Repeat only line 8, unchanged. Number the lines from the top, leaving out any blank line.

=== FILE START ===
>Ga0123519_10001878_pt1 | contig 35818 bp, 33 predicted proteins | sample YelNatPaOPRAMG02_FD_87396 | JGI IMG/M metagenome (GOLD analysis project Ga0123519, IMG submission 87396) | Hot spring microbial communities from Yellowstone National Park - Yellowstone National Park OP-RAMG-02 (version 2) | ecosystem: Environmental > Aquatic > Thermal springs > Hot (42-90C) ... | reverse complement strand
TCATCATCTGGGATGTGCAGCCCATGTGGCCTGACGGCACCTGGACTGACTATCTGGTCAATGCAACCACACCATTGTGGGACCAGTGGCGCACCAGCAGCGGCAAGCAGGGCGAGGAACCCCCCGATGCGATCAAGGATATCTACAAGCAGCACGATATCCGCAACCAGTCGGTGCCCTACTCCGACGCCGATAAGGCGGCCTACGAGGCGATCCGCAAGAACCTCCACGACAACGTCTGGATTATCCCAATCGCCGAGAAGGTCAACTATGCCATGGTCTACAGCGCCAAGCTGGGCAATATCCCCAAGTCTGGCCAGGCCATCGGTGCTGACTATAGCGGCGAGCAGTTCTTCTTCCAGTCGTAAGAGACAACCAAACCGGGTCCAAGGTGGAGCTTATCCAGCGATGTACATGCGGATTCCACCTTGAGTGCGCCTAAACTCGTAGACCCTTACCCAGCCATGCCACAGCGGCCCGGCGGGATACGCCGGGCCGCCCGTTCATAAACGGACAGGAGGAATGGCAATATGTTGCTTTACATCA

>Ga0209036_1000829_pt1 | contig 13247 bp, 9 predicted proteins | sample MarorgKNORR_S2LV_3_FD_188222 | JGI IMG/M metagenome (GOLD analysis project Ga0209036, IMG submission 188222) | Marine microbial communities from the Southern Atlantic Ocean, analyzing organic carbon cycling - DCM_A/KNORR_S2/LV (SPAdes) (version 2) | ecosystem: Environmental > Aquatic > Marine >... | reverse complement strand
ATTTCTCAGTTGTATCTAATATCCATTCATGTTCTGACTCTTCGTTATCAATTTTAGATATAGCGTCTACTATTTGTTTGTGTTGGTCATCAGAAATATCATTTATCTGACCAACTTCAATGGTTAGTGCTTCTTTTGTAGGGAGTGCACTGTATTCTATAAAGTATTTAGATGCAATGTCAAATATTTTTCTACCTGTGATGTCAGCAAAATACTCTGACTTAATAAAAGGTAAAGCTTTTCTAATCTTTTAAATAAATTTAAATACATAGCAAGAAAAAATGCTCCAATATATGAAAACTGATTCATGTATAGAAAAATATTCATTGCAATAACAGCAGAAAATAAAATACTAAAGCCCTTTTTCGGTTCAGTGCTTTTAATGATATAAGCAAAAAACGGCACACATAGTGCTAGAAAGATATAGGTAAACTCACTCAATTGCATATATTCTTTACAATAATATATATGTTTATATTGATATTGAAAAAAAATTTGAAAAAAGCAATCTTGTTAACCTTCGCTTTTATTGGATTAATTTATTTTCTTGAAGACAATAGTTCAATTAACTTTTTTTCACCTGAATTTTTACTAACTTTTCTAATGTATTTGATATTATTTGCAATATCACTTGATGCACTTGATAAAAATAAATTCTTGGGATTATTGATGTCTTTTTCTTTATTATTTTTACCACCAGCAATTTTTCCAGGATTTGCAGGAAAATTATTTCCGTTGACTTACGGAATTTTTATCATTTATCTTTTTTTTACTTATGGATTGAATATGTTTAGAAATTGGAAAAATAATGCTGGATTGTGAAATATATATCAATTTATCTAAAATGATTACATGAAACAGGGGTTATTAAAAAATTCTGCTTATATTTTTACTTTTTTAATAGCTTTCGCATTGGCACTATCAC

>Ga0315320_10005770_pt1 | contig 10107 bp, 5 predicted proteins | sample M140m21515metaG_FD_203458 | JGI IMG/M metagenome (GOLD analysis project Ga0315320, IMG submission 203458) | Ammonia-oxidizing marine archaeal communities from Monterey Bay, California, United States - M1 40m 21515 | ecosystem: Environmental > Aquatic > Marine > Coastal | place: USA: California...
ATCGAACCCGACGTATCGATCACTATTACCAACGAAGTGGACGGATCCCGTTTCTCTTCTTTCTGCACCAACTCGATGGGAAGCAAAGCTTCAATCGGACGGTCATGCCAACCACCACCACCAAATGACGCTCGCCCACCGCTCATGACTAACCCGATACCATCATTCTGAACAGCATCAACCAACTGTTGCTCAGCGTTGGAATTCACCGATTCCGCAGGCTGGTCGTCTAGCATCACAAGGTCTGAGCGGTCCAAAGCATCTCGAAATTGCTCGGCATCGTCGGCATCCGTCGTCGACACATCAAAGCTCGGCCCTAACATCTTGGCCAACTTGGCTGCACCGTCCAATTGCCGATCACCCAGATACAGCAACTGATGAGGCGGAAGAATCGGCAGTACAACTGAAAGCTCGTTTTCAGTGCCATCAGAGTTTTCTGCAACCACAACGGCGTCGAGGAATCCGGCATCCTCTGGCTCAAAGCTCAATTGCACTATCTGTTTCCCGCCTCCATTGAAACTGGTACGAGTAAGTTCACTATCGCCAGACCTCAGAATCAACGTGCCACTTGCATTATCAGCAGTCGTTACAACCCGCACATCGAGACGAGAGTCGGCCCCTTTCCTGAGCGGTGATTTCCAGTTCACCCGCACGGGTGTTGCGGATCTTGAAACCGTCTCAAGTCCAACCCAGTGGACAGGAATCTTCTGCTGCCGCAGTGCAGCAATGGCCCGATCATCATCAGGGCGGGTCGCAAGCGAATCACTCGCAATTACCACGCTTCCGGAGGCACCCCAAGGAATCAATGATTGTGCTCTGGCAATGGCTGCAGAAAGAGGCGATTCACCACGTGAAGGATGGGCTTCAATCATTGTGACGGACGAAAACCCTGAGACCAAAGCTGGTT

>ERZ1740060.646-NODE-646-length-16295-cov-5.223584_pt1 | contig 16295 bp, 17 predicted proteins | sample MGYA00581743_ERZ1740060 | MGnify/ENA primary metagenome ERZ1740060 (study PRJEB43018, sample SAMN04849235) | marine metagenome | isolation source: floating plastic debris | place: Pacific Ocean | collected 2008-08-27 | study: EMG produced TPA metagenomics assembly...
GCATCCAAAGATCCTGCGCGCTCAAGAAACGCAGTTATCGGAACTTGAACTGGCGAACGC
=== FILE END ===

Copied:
GCATCCAAAGATCCTGCGCGCTCAAGAAACGCAGTTATCGGAACTTGAACTGGCGAACGC